Status Quo Agile
Third study on success and forms of usage of agile methods
In cooperation with Scrum.org and GPM, Member of the International Project Management Association (IPMA)
The survey period is closed.
We would like to thank for more than 1.000 international participants.
If you would like to receive the report please send us an e-mail [info] with your complete contact information and the subject “study report Status Quo Agile 2016/17”
Study results of ”Status Quo Agile” (2016/17)
The success rate of agile methods is still much more positive than that of classical project management.
Once again consistently agile users had the highest rate of success. - also in comparison to hybrid or selective users.
Agile methods continue to be used primarily in software development, but already 40% and 34% of participants use agile methods for "only" IT-related or non-IT activities. (Several answers were possible)
About 39% stated that he is supported by a traditional project manager or even acts like a traditional project manager.
Only a very small portion (< 5%) of the participants see lower quality or a lack of discipline as a result of agile methods. This assessment is also shared by the users of classic project management (7%).
The evaluation of the success of agile methods is still very positive, but slightly less "enthusiastic" than in previous surveys.
Only 7% of the respondents state that agile methods do not lead to an improvement in results and efficiency.
With 85%, the most used method is Scrum. Kanban, Lean and DevOps follow.
Almost three fifths of the respondents stated, that they use a 2-week Sprint cycle
72% of the users of agile methods stated that change is an integral part of the company policy. Only 50% of the users of classic project management stated the same.
The top 3 reasons to work with agile methods are improving time to market, improving quality and reducing project risk.
The majority of users of agile methods use them selectively or in combination.
91% see the improvements as (very much) higher than the effort needed to introduce agile methods.
A size of 5-9 persons clearly dominates in agile teams.
69% of the Kanban teams have a product owner.
Product Owner Shadow and Scrum Master Shadow are not uncommon. Proxy Product Owners are widespread (> 50%).
Only one third of the participants has substantial reasons to not use agile methods – e.g. effort too high or too expensive. One third is planning to deal with the topic. One third is missing the basic knowledge about agile methods.
Motivation for the implementation of the 3rd international study "Status Quo agile"
Agile methods such as Scrum, IT-Kanban or Design Thinking gained a lot of importance during recent years. It seems like almost every renowned company switched to the usage of agile methods for their IT development. During the last few years agile methods gained tremendous importance in areas like product development, process optimization, implementation of ERP systems Standard Software System (SSW), etc.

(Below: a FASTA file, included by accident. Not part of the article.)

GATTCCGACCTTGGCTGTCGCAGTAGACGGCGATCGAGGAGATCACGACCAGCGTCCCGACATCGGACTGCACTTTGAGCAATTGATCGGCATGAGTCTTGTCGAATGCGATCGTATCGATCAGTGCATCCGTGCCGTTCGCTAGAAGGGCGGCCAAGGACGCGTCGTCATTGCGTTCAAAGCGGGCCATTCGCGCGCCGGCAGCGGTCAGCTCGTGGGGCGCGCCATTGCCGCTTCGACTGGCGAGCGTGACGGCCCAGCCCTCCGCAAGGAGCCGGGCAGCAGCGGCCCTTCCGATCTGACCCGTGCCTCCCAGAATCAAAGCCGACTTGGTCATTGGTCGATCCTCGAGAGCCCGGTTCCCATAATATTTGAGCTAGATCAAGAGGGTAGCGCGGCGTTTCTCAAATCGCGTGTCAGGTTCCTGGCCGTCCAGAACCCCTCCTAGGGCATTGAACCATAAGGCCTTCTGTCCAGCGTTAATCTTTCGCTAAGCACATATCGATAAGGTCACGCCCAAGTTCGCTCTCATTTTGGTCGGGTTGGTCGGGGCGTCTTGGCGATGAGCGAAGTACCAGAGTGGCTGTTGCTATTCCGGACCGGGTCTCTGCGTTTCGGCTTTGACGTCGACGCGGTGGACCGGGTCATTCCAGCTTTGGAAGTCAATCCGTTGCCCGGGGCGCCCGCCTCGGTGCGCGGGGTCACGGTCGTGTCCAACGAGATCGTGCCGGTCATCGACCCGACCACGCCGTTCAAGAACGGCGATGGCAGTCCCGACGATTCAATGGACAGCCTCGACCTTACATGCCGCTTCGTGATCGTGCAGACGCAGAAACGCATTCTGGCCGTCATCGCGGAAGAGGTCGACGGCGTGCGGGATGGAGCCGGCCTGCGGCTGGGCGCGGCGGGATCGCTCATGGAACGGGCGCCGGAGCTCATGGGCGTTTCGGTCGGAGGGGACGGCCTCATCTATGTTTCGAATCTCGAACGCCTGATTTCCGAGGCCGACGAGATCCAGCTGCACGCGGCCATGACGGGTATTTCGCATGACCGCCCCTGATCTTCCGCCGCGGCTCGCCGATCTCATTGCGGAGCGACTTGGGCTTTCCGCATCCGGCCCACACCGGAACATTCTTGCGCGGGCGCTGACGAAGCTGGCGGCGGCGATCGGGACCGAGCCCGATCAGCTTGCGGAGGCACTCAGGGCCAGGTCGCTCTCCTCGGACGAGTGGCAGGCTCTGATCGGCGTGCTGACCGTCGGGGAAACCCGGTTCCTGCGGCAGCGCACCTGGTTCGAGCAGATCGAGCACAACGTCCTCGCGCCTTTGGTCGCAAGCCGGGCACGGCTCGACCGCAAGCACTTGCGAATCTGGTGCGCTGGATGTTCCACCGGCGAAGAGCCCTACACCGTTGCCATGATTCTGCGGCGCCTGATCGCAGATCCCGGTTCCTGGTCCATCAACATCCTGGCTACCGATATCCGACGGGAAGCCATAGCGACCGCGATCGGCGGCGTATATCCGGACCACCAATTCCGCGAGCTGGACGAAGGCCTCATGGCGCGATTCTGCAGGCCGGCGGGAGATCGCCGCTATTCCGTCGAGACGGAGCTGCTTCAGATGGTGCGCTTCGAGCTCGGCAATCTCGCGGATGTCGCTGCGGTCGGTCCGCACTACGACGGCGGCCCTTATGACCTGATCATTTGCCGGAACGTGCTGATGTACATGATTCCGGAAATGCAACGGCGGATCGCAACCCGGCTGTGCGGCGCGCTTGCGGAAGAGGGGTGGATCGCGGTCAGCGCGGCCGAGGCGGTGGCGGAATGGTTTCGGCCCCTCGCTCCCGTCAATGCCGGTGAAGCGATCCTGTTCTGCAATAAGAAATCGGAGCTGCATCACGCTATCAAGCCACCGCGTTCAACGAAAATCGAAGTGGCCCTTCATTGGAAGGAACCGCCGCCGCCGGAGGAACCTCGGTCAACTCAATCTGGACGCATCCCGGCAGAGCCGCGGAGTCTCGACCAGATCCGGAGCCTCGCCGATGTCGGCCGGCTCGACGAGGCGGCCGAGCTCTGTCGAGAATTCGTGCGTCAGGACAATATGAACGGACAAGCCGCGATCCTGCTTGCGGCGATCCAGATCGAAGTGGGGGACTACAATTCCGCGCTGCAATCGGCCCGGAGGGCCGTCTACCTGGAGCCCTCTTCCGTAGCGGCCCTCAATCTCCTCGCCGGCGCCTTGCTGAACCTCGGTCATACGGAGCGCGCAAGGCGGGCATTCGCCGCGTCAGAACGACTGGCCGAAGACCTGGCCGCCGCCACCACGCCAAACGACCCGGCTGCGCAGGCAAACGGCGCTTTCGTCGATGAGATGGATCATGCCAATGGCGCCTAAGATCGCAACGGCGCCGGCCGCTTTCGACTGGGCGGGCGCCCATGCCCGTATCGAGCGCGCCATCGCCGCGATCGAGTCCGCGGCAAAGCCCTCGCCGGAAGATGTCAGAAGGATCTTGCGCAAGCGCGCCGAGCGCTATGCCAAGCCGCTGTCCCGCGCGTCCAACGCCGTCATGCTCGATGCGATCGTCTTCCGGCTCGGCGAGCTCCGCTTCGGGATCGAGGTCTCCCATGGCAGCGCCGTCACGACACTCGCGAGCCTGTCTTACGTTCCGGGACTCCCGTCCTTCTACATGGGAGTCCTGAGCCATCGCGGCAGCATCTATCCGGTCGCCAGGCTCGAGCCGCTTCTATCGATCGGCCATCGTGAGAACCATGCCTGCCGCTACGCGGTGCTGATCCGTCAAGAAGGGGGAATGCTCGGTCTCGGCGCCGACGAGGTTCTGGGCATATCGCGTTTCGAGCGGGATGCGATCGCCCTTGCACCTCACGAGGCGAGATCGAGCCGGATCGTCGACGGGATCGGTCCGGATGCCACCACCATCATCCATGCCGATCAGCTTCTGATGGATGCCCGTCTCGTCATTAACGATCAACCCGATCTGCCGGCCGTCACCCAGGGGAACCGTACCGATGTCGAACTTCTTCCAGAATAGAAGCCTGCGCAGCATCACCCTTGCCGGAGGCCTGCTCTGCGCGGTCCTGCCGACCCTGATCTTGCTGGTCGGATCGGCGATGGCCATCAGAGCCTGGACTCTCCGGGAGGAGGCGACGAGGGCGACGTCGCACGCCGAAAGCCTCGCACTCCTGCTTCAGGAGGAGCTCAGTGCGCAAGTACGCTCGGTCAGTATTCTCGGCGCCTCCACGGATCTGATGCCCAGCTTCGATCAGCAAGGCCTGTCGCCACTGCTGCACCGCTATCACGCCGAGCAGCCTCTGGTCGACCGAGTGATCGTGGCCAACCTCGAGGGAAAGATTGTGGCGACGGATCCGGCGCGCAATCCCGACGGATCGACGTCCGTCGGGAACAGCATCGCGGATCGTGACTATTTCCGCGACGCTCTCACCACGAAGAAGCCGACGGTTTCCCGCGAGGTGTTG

But how successful and widespread have agile methods been? Which forms of usage are common? During the second half of the year of 2016 “Status Quo Agile“ examined for the third time the actual status quo of agile methods.
Questions to be examined by the study "Status Quo Agile" are:
How are agile methods like Scrum and IT-Kanban used in practice?
Which challenges promotes a succesful implementation of agile methods?
How do users combine classic project management with agile methods?
How can agile methods be scaled?
How successful are agile methods?
How are agile methods going to be entered in the project portfolio of the management?
The new edition of ”Status Quo Agile” examined how the usage of agile methods have changed. Special focus was placed on the actual forms of usage, the successes and the interaction with classic project management and scaling of agile methods as well.
A total of over 1,000 people from over 30 countries took part. More details on the structure of the participant survey period, used tools etc are documented in the final report. The Status Quo agile 2016/2017 study is already the third international survey according to previous studies in 2012 and 2014.
Study was carried out in collaboration with the GPM - German Association for project management, IPMA – International Project Management Association and Scrum.org.
The BPM Laboratory at the Koblenz University of Applied Sciences
The BPM-Laboratory for Business Process Management and Organizational Excellence at the Koblenz University of Applied Sciences is headed by Prof. Dr. Ayelt Komus. He is a Certified Scrum Master, author of many well-known publications to agile method, agile PMO and initiator of many scientific studies in this field. Komus is co-founder of the model factory Koblenz and for more than 20 years in publisher of "BPM Best Practice" (Springer Verlag), and he has been active in the areas Business Process Management, project management, organizational design, IT management and agile methods.